I’m going to try to get started on some thoughts that have been weighing pretty heavily on me over the last couple of months. The four nouns in this post’s title are markers of the general direction. In fact, here’s the executive summary, a genre I’ve been getting more practice in of late:
The process of discovery thrives not only in establishing facts, but in lively, interest-provoking encounters with the conjectures and dilemmas that inform human inquiry.
Each academic discipline changes and reframes itself not only on the basis of new knowledge, but on the basis of those conjectures and dilemmas, themselves the result of a process of discovery not unlike that which uncovers, discovers, and constructs knowledge. Problem finding, every bit as important as problem solving, requires respect and eager openness toward conjectures and dilemmas above all, since here we find the thinker, the researcher, the experimenter, the practitioner most vulnerable, most tentative (i.e., most engaged in trying, in the essay of the thing). Our necessary practice of problem finding, of uncovering and sharing conjectures and dilemmas, thus requires a sense of hospitality toward real questions and toward those who advance them. While claims advanced as fact benefit from critique and challenge, the core of conjectures and dilemmas in our shared endeavors suggests that hospitality must also be present if we want to encourage inquiry. This hospitality also requires a certain humility, which is not self-abasement so much as a zestful yearning for problem-finding in community, a shared appetite for conjectures and dilemmas, not that action will not be taken–far from it–but so that neither argument nor action ossify into authoritarianism. (Authority and authoritarianism are two different things, I believe.)
I’ll start with Jerome Bruner, from whom I have learned so much over the last fifteen years, ever since the Roving Librarian brought home a book called The Culture of Education. I’ve returned recently to one of my favorite Bruner volumes, Toward A Theory Of Instruction, because of a lovely moment in Bret Victor’s notes on his “Future of Programming” talk. At the very end, Bret refers to his own reading of Bruner, and to Alan Kay’s advice:
Lastly, here’s some advice Alan Kay gave me (as I was going through a small personal crisis as a result of reading Jerome Bruner’s “Toward a Theory of Instruction”):
I think the trick with knowledge is to “acquire it, and forget all except the perfume” — because it is noisy and sometimes drowns out one’s own “brain voices”. The perfume part is important because it will help find the knowledge again to help get to the destinations the inner urges pick.
So following my nose and my inner urges, I returned to Bruner and found again these words:
For the question opens up the deep issues of what might be and why it isn’t…. It is such conjecture … that produces rational, self consciously problem-finding behavior so crucial to the growth of intellectual power…. I would say that while a body of knowledge is given life and direction by the conjectures and dilemmas that brought it into being and sustained its growth, pupils who are being taught often do not have a corresponding sense of conjecture and dilemma. The task of the curriculum maker and teacher is to provide exercises and occasions for its nurturing. If one only thinks of materials and content, one can all too easily overlook the problem…. The answer is the design of exercises in conjecture, in ways of inquiry, in problem finding. It is something that the good teacher does naturally at least some of the time. (From “A Retrospect On Making And Judgment,” in Toward A Theory Of Instruction).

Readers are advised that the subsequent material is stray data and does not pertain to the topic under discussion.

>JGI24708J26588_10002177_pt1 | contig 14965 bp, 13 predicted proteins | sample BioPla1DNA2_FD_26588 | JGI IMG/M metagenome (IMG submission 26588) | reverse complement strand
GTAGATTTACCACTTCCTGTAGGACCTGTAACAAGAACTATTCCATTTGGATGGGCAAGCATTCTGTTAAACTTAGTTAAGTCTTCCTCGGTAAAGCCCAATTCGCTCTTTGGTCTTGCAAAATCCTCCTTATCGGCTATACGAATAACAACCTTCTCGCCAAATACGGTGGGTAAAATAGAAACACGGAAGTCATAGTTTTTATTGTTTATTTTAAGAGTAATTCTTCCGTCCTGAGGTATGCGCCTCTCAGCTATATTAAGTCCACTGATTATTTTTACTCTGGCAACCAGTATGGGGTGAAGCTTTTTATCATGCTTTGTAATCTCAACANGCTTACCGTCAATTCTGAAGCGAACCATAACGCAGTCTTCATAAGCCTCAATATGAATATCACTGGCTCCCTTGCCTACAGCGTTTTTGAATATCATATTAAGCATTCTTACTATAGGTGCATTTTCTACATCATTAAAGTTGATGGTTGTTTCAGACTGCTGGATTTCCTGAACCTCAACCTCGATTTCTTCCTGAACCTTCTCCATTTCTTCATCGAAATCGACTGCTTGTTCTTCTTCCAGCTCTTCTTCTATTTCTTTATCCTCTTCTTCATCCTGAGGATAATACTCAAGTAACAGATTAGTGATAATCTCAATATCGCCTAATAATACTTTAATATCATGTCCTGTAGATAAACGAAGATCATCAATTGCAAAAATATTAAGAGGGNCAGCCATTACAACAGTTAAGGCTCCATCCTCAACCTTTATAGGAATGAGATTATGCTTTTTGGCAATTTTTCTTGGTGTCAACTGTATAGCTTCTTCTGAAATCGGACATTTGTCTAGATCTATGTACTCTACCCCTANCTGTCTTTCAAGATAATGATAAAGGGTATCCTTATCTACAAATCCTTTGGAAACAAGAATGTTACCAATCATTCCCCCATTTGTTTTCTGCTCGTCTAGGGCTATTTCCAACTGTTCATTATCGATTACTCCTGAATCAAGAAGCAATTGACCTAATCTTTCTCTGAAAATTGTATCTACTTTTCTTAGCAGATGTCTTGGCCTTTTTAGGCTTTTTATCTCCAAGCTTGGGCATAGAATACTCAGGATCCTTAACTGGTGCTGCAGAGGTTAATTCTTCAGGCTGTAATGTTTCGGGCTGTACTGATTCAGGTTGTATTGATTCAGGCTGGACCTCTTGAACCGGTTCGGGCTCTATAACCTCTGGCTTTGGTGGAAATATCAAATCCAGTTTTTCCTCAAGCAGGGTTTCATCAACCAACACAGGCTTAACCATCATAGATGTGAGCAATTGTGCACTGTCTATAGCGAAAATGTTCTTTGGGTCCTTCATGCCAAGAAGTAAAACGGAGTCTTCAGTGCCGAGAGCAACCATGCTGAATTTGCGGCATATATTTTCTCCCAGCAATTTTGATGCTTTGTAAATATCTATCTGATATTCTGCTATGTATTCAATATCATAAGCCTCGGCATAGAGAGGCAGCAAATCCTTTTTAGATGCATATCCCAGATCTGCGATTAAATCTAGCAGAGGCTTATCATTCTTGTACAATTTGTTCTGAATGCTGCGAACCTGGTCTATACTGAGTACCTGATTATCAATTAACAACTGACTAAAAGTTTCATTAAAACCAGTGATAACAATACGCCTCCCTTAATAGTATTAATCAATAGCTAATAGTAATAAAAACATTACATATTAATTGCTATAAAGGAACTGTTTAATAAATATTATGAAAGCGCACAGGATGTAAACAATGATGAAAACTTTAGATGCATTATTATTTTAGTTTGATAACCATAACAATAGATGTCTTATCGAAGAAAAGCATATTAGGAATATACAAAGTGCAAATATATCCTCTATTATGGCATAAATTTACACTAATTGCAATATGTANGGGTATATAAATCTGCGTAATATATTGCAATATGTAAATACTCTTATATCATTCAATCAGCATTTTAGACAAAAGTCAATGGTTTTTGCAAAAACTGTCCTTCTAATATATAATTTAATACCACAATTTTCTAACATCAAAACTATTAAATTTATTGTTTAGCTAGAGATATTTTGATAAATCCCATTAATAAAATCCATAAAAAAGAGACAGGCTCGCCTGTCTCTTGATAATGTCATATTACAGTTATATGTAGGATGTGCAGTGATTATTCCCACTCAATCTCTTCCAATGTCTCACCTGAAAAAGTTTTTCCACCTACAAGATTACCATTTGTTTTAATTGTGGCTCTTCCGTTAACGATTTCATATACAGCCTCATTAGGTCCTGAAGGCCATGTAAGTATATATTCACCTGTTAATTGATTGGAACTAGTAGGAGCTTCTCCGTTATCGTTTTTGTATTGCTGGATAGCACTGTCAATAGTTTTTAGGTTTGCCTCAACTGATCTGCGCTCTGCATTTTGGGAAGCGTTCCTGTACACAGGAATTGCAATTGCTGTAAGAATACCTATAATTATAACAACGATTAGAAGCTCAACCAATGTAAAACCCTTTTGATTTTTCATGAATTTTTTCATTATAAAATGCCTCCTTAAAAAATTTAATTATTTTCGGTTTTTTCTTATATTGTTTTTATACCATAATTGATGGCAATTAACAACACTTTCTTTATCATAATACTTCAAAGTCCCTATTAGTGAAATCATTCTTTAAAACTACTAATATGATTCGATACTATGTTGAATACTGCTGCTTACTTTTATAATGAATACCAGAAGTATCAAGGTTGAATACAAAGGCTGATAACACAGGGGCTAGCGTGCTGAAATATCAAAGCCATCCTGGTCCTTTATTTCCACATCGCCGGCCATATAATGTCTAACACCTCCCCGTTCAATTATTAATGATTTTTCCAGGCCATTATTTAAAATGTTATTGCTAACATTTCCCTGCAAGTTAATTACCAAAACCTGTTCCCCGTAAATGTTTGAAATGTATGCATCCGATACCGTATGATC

This of course is the very opposite of what I call the bad Sunday School technique of education, in which the teacher poses an essentially rhetorical question and waits until the good student produces the foregone conclusion: “because he loves us.”
Reading Bruner’s words again, I am reminded of what feeds curiosity and interest, according to researchers: novelty (things that fall between categories), uncertainty, conflict, complexity. I note that “clarity” doesn’t make the cut. Of course clarity is important, but without conjectures and dilemmas, “clarity” can easily become “certainty,” interest will become compliance, and as surely as night follows day, students will do what the rubrics say to do, for that is what the teacher wants.
I think with particular unease of the moment at the recent AAC&U meeting in which a panelist, understandably frustrated by the thin quality of student reflections in one of his classes, spoke out forcefully on his plans to double down on the instructions and tell the students exactly what he meant by reflection. I believe he was sincere in his desire to improve their learning, but I worry that his plan of action will result in compliance of the most persuasive sort, the kind that allows everyone to say that the mission has been accomplished when exactly the opposite has happened.
For it seems to me that we are tempted to imagine reflection as a process of discovering and affirming lessons learned and problems solved, when anyone who has spent a moment in reflection will realize, I believe, that the depths of that practice awaken conjectures and dilemmas. (Reflection is neither capstone nor cornerstone.) Too much of school teaches learners to fear or mask conjectures and dilemmas. My students tell me they raise their hands when they have answers, not when they have questions.
I continue to think about hospitality as the great and charitable soil of conjectures and dilemmas. Those who entertain conjectures and dilemmas might also be called seekers.